Corporate Employee Program: In October 2004, the COO announced a new corporate program for " developing a workforce with a corporate perspective that works collaboratively to accomplish mission critical functions and is capable of responding rapidly to changes in workload." A goal of the CEP was to create a culture that both encourages and rewards cross-divisional opportunities and experience in multiple disciplines. The CEP will initially focus on cross-training employees in the supervision and receivership business lines. Over time, both entry-level and mid-career-level employees will have training and experience in multiple disciplines or business lines. The CEP will include three initial strategies:

    1. A voluntary DRR-to-DSC crossover program to begin to integrate key corporate skill sets across business lines. DRR staff will be able to apply for an "in-service" training program in DSC to obtain commissioned examiner status.

    2. Voluntary rotational assignments of DSC examiners to DRR to earn a commission in resolutions and receiverships work. In the event of a significant increase in resolutions workload, DRR would have a first-priority right to call on these specialists.

    3. New criteria for hiring and training employees in the business line divisions in the form of "corporate employees" under term appointments. These employees will pursue commissioned examiner status and will simultaneously receive some training in resolution and receivership functions. The employees would be eligible to compete for available permanent positions within the Corporation.
    The basic parameters of the CEP include:
    • a formal commissioning process for at least three fundamental skill sets required within the FDIC: risk management examiners, compliance examiners, and resolutions and receivership specialists; and

    • opportunities and incentives for employees to have on-the-job training and work experience including opportunities to become commissioned, in more than one of these three specialty areas.

      Source: October 2004 message from the COO announcing the CEP.

    Human Resources Flexibilities: Finally, in September 2004, the FDIC submitted proposed legislation to the Congress for more flexibility to manage the FDIC's human resources while responding to a rapidly changing financial services industry. Table 5 summarizes proposed key changes.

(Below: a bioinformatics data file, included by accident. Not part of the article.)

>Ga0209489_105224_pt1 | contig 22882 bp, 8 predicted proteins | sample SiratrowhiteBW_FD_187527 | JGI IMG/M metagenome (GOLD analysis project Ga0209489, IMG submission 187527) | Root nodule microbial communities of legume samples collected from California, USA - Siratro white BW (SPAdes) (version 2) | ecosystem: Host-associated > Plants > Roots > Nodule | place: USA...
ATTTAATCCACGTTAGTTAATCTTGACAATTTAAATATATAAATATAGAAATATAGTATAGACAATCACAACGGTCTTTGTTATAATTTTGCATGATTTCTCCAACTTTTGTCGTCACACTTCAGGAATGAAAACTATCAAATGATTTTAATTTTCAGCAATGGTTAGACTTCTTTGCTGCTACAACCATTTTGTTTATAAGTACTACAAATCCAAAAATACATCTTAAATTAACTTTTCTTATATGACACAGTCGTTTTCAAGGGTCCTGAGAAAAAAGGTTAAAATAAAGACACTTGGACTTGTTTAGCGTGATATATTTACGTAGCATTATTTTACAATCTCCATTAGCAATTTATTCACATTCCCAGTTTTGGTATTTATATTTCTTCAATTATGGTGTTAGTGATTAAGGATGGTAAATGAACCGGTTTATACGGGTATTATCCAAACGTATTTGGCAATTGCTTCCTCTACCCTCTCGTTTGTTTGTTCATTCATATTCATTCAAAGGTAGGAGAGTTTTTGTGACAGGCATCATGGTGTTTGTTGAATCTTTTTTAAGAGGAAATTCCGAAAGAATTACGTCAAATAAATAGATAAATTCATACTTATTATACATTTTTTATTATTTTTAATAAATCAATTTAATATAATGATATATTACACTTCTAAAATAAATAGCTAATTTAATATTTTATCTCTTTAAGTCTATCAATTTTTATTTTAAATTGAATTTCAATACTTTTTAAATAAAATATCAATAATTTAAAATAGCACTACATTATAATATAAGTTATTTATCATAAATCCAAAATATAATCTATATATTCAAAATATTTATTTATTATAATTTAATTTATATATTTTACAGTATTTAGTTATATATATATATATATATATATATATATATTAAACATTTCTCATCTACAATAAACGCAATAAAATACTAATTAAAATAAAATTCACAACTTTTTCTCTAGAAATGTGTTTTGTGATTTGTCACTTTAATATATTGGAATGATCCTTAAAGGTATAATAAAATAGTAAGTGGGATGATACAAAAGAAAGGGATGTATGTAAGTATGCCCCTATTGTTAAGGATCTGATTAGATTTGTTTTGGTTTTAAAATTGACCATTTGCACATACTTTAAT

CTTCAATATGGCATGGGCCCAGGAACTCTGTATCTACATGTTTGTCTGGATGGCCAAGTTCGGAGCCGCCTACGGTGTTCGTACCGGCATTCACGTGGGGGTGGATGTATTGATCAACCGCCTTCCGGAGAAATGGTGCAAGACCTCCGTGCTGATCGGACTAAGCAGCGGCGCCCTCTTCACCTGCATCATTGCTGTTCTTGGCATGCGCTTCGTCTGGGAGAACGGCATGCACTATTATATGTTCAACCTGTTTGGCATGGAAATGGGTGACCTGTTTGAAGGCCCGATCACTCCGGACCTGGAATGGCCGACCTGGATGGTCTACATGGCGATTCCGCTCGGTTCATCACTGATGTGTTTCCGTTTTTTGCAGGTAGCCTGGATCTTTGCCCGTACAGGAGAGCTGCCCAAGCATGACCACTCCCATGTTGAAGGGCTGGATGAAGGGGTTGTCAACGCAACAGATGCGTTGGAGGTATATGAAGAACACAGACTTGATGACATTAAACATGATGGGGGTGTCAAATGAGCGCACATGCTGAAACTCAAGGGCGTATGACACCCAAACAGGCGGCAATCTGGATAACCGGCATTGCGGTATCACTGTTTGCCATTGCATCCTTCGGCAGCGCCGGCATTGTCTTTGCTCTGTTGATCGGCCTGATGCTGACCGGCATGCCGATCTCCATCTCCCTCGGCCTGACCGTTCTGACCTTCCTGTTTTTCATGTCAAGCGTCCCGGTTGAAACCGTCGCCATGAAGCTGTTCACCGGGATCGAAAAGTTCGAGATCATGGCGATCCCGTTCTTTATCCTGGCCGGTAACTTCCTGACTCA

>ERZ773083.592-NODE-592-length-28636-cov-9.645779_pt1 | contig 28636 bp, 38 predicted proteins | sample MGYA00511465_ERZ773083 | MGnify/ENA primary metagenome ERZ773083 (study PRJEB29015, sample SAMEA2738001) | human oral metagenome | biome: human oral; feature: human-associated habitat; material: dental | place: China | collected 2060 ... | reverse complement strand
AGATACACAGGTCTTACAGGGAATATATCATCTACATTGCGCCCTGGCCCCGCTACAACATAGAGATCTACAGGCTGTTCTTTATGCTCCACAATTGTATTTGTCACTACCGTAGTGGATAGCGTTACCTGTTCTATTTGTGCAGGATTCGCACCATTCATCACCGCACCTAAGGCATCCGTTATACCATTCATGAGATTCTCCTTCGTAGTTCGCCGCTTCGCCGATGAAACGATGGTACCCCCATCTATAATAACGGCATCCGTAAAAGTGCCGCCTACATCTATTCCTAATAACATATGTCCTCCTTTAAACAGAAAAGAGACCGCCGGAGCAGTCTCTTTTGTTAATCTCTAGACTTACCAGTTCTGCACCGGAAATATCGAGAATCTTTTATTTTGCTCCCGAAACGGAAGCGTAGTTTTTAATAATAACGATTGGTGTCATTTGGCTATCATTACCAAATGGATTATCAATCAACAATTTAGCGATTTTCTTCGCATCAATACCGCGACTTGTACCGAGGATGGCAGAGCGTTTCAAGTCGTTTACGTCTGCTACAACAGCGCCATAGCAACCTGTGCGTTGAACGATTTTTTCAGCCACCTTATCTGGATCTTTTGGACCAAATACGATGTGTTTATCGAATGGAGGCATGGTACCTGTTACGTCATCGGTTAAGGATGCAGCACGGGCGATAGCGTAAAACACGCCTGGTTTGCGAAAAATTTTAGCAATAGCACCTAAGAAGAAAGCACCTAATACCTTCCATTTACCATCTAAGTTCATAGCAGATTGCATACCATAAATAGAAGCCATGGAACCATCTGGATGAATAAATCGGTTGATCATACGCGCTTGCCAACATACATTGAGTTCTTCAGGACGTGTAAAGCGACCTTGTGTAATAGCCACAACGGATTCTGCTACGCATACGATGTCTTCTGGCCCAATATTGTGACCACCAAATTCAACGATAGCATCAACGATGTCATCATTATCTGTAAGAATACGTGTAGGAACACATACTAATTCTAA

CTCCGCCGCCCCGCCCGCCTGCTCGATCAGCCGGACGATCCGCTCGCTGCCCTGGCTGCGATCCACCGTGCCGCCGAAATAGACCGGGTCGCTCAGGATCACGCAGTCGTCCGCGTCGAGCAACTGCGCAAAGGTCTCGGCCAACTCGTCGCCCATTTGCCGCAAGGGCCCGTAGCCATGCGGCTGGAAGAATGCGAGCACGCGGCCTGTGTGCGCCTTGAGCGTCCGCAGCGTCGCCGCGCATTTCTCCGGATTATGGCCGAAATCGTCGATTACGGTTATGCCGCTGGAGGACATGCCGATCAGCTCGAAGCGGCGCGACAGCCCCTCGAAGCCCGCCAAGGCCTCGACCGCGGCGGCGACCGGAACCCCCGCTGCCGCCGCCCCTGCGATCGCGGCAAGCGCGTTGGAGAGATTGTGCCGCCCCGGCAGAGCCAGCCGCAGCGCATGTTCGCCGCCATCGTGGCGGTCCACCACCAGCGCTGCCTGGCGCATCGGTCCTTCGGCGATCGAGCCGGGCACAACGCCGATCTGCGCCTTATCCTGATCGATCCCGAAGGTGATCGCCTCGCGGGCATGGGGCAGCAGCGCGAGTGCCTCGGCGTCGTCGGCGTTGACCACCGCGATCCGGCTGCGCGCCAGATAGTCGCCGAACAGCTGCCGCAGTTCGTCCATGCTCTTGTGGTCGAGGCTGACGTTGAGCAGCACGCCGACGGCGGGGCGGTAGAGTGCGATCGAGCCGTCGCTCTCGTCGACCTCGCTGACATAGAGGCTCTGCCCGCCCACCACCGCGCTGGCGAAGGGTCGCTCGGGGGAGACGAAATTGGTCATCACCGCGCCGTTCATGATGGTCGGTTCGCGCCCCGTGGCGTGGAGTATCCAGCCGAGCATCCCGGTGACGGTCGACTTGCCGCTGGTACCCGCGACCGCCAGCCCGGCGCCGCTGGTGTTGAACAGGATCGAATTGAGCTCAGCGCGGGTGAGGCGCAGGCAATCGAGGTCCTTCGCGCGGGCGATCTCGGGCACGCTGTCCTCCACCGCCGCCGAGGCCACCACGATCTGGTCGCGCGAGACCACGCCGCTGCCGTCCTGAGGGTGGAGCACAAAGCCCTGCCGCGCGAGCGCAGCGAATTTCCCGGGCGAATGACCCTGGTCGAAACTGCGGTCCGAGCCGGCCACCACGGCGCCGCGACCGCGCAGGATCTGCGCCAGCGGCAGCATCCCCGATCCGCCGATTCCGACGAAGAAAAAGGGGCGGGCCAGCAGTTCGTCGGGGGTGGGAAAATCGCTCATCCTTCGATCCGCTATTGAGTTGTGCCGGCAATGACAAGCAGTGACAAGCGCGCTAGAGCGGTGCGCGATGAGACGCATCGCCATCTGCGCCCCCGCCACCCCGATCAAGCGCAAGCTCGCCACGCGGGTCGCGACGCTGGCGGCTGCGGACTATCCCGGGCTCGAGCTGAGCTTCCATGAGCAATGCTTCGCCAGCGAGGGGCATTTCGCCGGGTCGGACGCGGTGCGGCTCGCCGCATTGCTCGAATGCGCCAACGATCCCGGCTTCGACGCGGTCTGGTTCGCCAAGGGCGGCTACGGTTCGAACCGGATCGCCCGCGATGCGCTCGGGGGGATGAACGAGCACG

Table 5: Summary of Proposed Key Changes in the FDIC Workforce 21 Act of 2004
    Key Changes Proposed
    • First, the legislation would provide the FDIC with independent hiring authority. This would allow FDIC to streamline the hiring process, while not waiving, modifying or otherwise affecting merit system principles or applicable whistleblower provisions and equal employment opportunity laws.
    • Second, it would give FDIC greater flexibility in using term appointments while establishing parameters to ensure that they were used to address specific workforce needs. Using this authority, FDIC could hire a term employee and convert the employee to a permanent appointment in the competitive service within the FDIC without further competition. This authority would also allow FDIC to augment our workforce with trained permanent staff when needed, or to reduce FDIC's workforce when there is not enough work to sustain additional permanent staff without conducting a reduction in force.
    • Third, the legislation would authorize the FDIC to rehire and pay retired federal annuitants without those annuitants suffering a reduction of their annuities during the course of their employment. It would allow FDIC to staff up quickly with experienced, but retired, former employees, should the need arise.
    • Fourth, it would allow FDIC to hire highly qualified experts and consultants quickly and for longer periods of time than ordinarily allowed by federal agencies. Employees hired under this authority would be able to serve up to five years and could be extended for one additional year in appropriate circumstances. These employees would be used to meet critical needs of the Corporation when existing employees do not have the requisite skills or knowledge.